I think freedom of speech is a profoundly good thing. And university should be a free space where people are able to express their opinions and take part in debate. That’s why I’m partially glad that this was written, precisely because I don’t agree with lots of it.
In one sense, this article is absolutely correct. For lots of people Easter equates to nothing more than Easter eggs and their chocolate of choice. Despite David Cameron declaring that we live in a ‘Christian country’ (make of that what you will), I’d take an educated guess that fewer people in Britain than ever before know what Easter is really about and why Christians would believe that Jesus rose from the dead, let alone what it might mean. I think it could also reveal something about our society. Supermarkets start selling Easter eggs*, hot cross buns and other Easter treats months in advance because they know there is money to be made. As the article suggests, they encourage our view of Easter to be about what we can get out of it and then justify to one another to make ourselves feel better. And we (literally) eat it up. We are often more than happy to accept any excuse to celebrate, regardless of what for or whether we know why.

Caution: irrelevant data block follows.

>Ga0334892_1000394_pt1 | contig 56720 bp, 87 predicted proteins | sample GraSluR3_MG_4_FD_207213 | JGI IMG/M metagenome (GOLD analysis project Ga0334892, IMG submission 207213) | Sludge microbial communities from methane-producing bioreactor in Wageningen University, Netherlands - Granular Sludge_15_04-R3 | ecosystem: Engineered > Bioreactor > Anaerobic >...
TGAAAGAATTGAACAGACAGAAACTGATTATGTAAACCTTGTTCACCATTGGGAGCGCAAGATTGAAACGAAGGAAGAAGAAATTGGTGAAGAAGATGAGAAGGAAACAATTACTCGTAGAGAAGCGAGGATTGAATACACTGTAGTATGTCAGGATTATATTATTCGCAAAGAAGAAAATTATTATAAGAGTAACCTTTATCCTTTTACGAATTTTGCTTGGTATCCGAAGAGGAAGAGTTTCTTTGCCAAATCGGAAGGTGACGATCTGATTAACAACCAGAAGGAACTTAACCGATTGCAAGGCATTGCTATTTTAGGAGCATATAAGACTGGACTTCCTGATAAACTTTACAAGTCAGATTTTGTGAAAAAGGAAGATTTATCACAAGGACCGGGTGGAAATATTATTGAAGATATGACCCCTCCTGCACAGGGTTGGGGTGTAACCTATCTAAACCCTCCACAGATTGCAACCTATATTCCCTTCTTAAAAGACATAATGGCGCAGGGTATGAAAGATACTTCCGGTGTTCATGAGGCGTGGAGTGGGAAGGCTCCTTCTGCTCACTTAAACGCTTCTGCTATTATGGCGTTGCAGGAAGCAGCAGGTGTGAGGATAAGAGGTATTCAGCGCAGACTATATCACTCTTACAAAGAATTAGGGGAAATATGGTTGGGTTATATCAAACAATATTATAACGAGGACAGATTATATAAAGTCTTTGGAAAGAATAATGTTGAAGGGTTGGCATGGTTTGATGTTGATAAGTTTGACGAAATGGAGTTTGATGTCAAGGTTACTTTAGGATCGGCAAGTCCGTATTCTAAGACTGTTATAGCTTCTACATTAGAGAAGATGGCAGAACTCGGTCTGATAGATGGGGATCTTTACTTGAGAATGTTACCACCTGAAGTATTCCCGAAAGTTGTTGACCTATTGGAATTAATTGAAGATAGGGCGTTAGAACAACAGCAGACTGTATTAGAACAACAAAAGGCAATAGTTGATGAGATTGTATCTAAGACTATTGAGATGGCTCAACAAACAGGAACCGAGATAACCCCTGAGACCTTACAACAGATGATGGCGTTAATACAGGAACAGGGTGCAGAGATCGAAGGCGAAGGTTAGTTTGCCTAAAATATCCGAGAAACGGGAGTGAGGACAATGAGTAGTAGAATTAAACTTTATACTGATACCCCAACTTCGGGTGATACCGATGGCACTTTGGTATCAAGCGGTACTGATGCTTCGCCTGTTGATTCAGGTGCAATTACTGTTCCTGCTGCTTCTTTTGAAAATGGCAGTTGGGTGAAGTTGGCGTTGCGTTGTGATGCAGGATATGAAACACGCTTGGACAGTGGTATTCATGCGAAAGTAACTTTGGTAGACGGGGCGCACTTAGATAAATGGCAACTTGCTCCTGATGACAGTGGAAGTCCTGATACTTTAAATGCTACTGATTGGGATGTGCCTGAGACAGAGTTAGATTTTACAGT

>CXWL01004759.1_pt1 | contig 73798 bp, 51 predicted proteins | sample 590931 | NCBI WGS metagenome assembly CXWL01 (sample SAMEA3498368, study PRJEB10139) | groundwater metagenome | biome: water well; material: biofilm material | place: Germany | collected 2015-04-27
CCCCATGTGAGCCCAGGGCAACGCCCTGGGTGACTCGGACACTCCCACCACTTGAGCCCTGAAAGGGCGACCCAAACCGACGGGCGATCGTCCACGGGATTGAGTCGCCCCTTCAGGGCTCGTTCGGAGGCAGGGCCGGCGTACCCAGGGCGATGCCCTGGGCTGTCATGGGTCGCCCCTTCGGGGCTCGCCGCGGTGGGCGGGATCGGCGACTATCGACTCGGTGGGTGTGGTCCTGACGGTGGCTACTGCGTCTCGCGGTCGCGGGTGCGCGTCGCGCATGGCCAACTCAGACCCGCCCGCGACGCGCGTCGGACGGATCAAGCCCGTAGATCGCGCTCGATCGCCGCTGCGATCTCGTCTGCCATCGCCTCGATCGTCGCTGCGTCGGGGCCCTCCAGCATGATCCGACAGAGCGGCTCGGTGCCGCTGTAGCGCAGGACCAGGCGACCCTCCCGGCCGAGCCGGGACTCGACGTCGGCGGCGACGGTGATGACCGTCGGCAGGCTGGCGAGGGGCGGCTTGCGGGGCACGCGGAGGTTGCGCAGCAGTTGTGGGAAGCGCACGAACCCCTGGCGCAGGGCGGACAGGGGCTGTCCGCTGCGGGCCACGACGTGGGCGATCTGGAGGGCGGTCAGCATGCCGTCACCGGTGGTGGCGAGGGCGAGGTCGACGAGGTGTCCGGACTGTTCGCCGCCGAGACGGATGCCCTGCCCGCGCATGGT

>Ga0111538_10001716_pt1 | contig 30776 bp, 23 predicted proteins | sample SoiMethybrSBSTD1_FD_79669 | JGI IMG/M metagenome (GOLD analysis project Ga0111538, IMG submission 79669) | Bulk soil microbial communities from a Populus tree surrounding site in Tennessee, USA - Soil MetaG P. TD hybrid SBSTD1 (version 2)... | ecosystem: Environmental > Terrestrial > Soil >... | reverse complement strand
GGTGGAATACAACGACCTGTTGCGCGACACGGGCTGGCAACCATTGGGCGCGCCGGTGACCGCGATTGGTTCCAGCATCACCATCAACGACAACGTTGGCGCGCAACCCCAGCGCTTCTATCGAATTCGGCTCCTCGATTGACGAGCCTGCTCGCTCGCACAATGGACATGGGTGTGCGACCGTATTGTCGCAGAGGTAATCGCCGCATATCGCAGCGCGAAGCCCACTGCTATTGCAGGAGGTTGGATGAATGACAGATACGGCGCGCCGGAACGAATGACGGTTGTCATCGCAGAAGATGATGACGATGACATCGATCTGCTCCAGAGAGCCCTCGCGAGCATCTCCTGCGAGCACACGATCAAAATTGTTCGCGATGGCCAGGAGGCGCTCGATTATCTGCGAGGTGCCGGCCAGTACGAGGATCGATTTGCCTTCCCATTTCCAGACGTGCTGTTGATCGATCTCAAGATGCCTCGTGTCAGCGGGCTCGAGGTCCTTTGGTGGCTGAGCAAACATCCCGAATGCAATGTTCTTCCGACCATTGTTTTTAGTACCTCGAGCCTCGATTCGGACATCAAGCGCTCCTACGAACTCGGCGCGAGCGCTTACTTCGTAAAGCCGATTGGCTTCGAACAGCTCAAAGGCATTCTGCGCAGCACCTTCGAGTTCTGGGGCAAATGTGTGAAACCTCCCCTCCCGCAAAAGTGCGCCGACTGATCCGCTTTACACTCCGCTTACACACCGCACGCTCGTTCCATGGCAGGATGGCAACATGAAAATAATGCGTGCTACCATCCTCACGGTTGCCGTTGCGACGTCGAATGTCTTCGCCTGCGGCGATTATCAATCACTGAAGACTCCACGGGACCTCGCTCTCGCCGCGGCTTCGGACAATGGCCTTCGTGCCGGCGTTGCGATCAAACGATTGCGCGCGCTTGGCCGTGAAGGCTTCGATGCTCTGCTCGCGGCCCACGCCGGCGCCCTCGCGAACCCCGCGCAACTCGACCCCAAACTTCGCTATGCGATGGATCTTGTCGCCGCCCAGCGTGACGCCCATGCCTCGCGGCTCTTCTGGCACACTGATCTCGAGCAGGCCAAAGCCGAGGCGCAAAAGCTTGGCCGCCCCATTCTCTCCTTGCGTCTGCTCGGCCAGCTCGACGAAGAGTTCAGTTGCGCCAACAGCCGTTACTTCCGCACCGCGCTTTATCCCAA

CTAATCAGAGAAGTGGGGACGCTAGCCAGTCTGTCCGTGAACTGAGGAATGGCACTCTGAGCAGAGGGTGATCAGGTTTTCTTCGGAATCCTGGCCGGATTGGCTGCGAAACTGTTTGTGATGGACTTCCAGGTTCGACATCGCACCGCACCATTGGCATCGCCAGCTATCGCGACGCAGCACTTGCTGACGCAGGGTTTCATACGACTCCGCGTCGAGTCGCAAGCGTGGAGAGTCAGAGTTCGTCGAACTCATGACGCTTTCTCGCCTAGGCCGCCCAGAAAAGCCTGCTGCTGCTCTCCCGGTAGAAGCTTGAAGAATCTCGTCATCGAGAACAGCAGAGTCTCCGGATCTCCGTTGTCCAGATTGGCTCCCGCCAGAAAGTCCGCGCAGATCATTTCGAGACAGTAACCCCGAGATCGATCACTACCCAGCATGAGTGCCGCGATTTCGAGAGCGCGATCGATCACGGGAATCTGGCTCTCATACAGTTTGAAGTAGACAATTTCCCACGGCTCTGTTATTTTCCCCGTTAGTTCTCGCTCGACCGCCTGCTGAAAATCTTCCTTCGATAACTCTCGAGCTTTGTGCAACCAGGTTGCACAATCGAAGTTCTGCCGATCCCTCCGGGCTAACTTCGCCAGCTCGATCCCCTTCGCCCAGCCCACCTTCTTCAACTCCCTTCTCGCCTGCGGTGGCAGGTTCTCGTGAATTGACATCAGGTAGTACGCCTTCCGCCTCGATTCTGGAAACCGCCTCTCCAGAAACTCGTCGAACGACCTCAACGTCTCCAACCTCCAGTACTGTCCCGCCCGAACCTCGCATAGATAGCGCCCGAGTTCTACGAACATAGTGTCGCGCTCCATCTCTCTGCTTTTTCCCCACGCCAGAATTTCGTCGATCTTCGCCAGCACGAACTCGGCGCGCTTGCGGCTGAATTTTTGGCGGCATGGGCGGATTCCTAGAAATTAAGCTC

Though some interesting inferences can be made from the article, I think one of the major problems I have with it is that the disclaimer seems to try and remove responsibility by saying that it ‘is not intended to offend’. Look, I get why it’s satire, to be honest I didn’t really need a disclaimer to tell me that, but I think it is offensive.
Christians don’t just believe that Jesus’ resurrection really happened but that he did it to show that he is: the Son of God, the Saviour of the world and the defeater of death, to name a few. Therefore, I’d say that despite the humour, it is more than a little offensive to say that the ‘only’ thing Jesus set out to do in his resurrection was to satisfy chocolate cravings. I think it becomes more offensive in light of the terrorist attack in Pakistan that specifically targeted Christians on Easter Sunday.
However, fear of causing offence is unhelpful because it prevents dialogue and free speech when we, especially as university students, should be promoting it. Obviously, the specific purpose should not be to cause offence, but at the moment it’s probably more likely to go in the opposite direction. I can see the satire in the article, and I also found it somewhat offensive. I’m glad that others are free to express their points of view, just as I am mine, and I would much rather people disagree with what I say and question me on it than not be able to share their opinion.
* The Real Easter Egg is an exception to this as it includes an explanation of the true meaning of Easter.